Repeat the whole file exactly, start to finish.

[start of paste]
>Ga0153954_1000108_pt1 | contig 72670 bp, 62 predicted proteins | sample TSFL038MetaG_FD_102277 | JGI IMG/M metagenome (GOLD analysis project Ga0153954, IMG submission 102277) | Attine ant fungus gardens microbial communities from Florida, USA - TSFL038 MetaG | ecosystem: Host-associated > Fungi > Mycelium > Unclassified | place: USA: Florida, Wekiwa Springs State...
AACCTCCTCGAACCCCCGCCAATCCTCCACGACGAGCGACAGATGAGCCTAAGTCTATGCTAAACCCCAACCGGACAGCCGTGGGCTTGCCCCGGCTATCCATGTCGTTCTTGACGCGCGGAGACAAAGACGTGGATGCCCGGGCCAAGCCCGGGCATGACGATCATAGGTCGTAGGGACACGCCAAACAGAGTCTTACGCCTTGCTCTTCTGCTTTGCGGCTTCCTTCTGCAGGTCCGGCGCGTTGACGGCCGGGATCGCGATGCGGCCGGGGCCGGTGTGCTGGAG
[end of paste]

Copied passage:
>Ga0153954_1000108_pt1 | contig 72670 bp, 62 predicted proteins | sample TSFL038MetaG_FD_102277 | JGI IMG/M metagenome (GOLD analysis project Ga0153954, IMG submission 102277) | Attine ant fungus gardens microbial communities from Florida, USA - TSFL038 MetaG | ecosystem: Host-associated > Fungi > Mycelium > Unclassified | place: USA: Florida, Wekiwa Springs State...
AACCTCCTCGAACCCCCGCCAATCCTCCACGACGAGCGACAGATGAGCCTAAGTCTATGCTAAACCCCAACCGGACAGCCGTGGGCTTGCCCCGGCTATCCATGTCGTTCTTGACGCGCGGAGACAAAGACGTGGATGCCCGGGCCAAGCCCGGGCATGACGATCATAGGTCGTAGGGACACGCCAAACAGAGTCTTACGCCTTGCTCTTCTGCTTTGCGGCTTCCTTCTGCAGGTCCGGCGCGTTGACGGCCGGGATCGCGATGCGGCCGGGGCCGGTGTGCTGGAG